Commitment to Scottish agriculture needed amidst upheaval

Following the announcement of the resignation of Scotland First Minister Humza Yousaf earlier this week the National Sheep Association (NSA) is highlighting the subsequent threat the current lack of confidence in the Scottish Government poses to the nation’s agricultural sector.

NSA Chief Executive Phil Stocker said, “The loss of another First Minister in Scotland puts the whole ministerial team at risk of upheaval and is a huge blow to any kind of continuity we might have expected to developments for the Scottish agricultural industry.

“Scottish agriculture is already tackling an array of issues which have so far been met with lacklustre responses from ministers. Ensuring Scottish farmers and their produce are represented and at the forefront of future decision making is now key in ensuring Scotland and the rest of the UK can be a food secure nation. There must be action and decision on any future policy direction, significant timelines and meaningful detail to allow the best possible opportunities for agricultural business to forecast and plan for the future.”

With the Scottish Government having also announced the abandonment of its 2030 climate targets last month NSA believes further confusion over environmentally focussed farming schemes could follow.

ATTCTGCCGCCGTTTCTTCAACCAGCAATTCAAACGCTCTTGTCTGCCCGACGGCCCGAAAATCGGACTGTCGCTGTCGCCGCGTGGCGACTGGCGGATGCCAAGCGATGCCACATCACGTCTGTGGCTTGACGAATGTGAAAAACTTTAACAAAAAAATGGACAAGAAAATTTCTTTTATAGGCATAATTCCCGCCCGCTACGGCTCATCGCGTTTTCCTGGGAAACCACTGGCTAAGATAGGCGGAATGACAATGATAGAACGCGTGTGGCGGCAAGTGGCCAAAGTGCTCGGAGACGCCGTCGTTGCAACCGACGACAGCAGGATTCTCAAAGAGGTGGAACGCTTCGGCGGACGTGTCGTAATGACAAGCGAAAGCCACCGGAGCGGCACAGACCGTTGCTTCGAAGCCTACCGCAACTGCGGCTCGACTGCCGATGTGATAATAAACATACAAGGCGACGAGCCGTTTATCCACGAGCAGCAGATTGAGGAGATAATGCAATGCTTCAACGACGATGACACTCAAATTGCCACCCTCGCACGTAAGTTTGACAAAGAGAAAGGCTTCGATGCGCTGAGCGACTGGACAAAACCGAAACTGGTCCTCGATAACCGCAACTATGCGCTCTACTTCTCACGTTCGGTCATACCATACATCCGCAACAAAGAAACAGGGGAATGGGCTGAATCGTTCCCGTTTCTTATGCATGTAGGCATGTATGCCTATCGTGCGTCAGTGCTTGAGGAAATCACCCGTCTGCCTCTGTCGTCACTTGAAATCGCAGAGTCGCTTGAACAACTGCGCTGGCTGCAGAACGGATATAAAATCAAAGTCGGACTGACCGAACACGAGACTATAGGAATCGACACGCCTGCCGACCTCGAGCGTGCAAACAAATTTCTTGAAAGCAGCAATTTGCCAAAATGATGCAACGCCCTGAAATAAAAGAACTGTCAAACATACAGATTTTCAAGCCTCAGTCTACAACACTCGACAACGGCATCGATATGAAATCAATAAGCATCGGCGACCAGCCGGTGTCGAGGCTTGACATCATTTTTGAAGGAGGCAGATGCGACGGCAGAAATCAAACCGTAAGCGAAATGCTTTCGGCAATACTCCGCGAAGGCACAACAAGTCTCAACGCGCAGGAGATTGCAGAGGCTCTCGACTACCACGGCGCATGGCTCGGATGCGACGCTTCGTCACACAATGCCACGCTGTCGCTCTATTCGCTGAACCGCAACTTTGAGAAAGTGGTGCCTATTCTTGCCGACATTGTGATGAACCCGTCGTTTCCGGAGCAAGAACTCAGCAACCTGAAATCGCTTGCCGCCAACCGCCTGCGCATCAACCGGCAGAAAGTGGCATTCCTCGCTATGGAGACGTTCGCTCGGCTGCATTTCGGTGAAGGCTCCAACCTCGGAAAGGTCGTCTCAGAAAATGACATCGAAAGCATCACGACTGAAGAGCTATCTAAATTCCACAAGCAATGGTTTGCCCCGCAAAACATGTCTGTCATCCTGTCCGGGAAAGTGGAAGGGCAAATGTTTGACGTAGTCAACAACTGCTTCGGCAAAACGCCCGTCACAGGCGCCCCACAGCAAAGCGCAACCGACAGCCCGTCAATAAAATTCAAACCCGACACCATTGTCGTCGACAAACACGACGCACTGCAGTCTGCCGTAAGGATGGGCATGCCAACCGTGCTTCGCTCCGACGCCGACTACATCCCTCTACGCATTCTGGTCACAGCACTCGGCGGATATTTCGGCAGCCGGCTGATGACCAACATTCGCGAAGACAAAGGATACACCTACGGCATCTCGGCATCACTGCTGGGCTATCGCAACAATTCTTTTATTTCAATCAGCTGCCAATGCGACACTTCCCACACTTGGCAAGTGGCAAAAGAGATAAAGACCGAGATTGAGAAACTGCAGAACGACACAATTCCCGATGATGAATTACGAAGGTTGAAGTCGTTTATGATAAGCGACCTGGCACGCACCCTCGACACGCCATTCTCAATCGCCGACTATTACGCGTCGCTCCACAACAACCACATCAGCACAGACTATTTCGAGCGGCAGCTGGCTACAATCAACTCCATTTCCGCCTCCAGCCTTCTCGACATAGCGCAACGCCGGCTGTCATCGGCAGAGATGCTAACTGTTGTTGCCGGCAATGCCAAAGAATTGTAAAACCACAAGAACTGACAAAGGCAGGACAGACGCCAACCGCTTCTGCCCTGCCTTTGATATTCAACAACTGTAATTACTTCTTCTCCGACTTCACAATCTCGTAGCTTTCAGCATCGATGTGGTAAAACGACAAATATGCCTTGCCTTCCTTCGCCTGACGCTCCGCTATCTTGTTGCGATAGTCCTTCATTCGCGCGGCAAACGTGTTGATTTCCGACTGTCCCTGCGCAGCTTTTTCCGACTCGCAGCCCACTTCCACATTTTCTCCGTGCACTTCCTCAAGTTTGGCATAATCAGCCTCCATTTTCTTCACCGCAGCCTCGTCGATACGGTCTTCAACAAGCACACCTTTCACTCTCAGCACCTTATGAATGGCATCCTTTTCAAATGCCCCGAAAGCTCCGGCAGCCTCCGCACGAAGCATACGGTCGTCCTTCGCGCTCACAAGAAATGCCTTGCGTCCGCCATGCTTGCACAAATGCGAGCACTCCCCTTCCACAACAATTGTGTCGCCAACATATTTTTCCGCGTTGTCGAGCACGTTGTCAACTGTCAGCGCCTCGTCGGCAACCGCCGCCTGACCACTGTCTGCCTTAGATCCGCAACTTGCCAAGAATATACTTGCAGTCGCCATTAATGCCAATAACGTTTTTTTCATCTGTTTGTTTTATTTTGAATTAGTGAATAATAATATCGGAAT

Mr Stocker continued, “Scottish agriculture is making huge progress to tackle climate change, in many cases more than most other industries. We must not forget that while agriculture accounts for 10% of the production of national greenhouse gasses (GHG) this is emissions only and this figure takes no account of carbon sequestration, holding carbon in soil, hedgerows, shelterbelts, trees, and even wool, that is provided and created by farming.

“Farms could do even more with the right incentives, to reduce methane emissions and further reduce reliance on fossil fuel-based inputs. More carbon sequestration opportunities also exist in and around farmland, but these practices require financial incentives and reward offered by the Government and so continuity of work on the future of the sector is crucial.

“We are seeing time and again a lack of commitment from the Scottish Government and support for the agricultural industry. We must make farming and food security a priority for the health of the nation but also as a key component in tackling climate change.”

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